He gave me a sister. Jess and Nick give the best working-from-rest talk I’ve ever heard. Ask them about the pendulum illustration sometime. Jess and Hayley just finished writing one of the most beautiful, tactical arguments for a woman’s identity in Christ that I’ve ever read. Jess is the friend who grabs my face and reminds me whose I am and what I’m doing. And when I can’t answer or I can’t agree with her, she holds my arms up while I hear from the Lord again.

So that’s what it means to me, to work from rest and approval. I belong to Jesus. I’m precious in his sight. I’m fearfully and wonderfully made. I’m uniquely equipped for such a time as this, a purpose and mission made just for me. The more time I spend with him, in his word and on my yoga mat and in discussions with my husband about God’s character, the more cut and dry my life feels. Cut and dry, in the best way.

And so I push. I press on. I march. I accept and appreciate and honor and protect the details he’s placed in me, the ones that require a little extra attention and time and space. I spend three hours in a hair salon twice a year. I go on date nights even when I don’t want to, and sometimes I decline playdates on behalf of my children who can’t say no yet. I turn off my work phone at 5:01pm when I could easily go until 7pm. I press the FaceTime button when I’d rather text with Jess, and I invite her to take a hard look and speak life and truth to me.

And lo and behold, everything fits. Nothing feels forced or broken or burnt out. My life feels more peaceful and joyful than ever. There are hard days and loud voices and tears, but most days all I’ve got is praise. Thanks, God. And I count some more fruit.


Just you wait.

I used to say that people meant well when they said it, but now I’m not even sure I believe that anymore. I heard it when I graduated high school and the world was my oyster. I heard it when I’d just said “I do.” I heard it when I found out I was pregnant, and when I took two hours to get out of the house with one baby. I heard it at the grocery store when I tried to keep eyes on the kids and the cart and the list. I still hear it when I meet a couple who has been married twenty years.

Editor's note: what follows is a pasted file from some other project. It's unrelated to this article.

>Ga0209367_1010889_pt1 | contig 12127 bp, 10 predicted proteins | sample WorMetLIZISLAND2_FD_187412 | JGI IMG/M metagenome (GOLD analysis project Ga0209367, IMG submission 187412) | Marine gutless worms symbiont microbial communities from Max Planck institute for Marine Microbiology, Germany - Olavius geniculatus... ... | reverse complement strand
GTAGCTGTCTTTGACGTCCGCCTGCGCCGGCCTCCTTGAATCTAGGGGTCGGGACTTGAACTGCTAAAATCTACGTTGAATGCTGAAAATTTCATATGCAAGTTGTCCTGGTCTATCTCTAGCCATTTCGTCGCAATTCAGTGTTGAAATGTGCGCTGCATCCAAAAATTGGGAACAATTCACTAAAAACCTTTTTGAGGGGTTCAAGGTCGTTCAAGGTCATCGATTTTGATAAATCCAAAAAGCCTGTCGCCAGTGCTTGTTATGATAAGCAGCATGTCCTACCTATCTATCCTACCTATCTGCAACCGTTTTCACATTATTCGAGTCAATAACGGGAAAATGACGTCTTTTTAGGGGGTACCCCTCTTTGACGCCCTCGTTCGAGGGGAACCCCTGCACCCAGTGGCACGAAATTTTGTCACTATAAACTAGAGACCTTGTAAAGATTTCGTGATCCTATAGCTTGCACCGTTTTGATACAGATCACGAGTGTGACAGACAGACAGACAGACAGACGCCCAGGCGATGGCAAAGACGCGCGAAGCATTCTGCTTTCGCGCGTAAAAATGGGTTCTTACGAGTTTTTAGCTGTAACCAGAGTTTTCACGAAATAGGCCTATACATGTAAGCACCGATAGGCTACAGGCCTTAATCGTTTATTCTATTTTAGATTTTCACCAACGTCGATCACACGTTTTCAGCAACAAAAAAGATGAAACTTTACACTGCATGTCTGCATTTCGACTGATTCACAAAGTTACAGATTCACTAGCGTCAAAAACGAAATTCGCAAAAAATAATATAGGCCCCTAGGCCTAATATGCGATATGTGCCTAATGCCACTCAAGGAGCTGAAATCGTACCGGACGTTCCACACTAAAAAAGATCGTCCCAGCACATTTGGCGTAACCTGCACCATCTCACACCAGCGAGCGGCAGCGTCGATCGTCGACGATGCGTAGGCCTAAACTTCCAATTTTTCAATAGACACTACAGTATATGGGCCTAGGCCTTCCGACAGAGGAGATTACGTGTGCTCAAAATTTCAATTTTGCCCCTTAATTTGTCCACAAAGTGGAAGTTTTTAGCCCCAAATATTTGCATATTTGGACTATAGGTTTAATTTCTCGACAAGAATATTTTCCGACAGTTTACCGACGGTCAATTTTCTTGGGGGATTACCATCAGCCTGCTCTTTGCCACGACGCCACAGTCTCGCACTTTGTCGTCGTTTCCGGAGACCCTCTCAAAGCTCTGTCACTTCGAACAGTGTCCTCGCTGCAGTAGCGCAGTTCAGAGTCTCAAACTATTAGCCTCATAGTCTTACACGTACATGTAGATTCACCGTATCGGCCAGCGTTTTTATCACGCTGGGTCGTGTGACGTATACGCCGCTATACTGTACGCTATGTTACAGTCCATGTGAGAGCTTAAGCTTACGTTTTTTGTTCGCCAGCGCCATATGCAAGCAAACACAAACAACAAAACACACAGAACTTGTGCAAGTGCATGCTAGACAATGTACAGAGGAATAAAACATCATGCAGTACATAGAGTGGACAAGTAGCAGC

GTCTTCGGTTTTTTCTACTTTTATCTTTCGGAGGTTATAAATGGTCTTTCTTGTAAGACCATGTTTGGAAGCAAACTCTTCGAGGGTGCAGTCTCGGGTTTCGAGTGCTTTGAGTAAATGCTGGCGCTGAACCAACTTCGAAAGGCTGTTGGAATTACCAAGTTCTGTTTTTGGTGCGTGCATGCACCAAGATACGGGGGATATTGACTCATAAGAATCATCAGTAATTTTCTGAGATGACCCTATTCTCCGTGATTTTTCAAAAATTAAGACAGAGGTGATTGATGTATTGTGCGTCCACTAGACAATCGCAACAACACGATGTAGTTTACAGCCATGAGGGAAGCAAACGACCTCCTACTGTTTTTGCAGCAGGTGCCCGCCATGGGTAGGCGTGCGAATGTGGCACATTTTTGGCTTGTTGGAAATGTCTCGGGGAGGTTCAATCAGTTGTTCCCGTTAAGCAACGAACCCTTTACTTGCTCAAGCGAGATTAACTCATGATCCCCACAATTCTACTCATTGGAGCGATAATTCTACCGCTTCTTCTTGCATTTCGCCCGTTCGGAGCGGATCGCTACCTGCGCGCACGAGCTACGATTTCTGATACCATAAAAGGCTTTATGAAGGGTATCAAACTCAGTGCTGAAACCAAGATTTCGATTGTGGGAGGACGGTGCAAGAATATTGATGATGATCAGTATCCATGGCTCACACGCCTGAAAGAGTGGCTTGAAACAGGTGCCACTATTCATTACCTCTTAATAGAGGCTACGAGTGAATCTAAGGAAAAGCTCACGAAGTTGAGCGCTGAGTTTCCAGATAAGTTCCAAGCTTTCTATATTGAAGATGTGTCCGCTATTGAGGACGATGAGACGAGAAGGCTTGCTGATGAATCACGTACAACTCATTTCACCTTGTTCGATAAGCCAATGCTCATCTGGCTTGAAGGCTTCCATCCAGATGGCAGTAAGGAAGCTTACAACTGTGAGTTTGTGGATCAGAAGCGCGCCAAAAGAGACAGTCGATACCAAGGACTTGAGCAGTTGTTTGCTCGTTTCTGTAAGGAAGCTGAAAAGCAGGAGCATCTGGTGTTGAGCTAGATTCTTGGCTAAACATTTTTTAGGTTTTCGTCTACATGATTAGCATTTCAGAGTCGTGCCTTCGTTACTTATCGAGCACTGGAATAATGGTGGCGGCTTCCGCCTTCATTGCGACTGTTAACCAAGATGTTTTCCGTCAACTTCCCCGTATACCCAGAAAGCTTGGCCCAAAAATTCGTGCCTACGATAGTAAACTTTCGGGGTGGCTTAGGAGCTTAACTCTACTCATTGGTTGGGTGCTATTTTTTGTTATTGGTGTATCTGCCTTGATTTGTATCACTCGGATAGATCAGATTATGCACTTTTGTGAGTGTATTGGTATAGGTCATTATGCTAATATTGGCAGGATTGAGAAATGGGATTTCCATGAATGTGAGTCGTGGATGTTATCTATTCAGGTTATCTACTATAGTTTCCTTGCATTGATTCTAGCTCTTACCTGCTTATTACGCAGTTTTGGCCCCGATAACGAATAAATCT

Just you wait until you get out of college with all of that debt and can’t find a job. Just you wait until y’all start having babies. Just you wait until the birth. Just you wait until you have more than one kid to look after. Just you wait until they’re asking to borrow the car. Just you wait until you’re a homeowner and the water heater bursts. Just you wait until you have an empty nest. Just you wait until the arthritis sets in and the hearing starts to go.

Can we just not? If our only job as Jesus-followers is to shine his light, can we just not talk like that to people? And while I’m on my soapbox, why do I hear the phrase coming from more women than men? It ain’t cool. It ain’t pure. It ain’t lovely.

I would’ve given anything for a sweet college grad to lead me in deep-breathing exercises while I filled out applications. This is so important, yes, but it’s not life or death. It’s just not.

I would’ve given anything for a married woman to squeeze my newly-engaged hand. It’s gonna be great. It’s gonna be so hard, and so holy.

I would’ve given anything for a seasoned mom to rub my pregnant belly – no, my back. Or my feet. It hurts so much, doesn’t it? Your body, your brain, your heart. This is what lovesick feels like.

To this day, I would love to run into a nice couple while I’m out on a date with my husband, a couple who stays quiet when they find out how many kids we have and instead, tells me everything with a smile. You’re doing great. These are good years.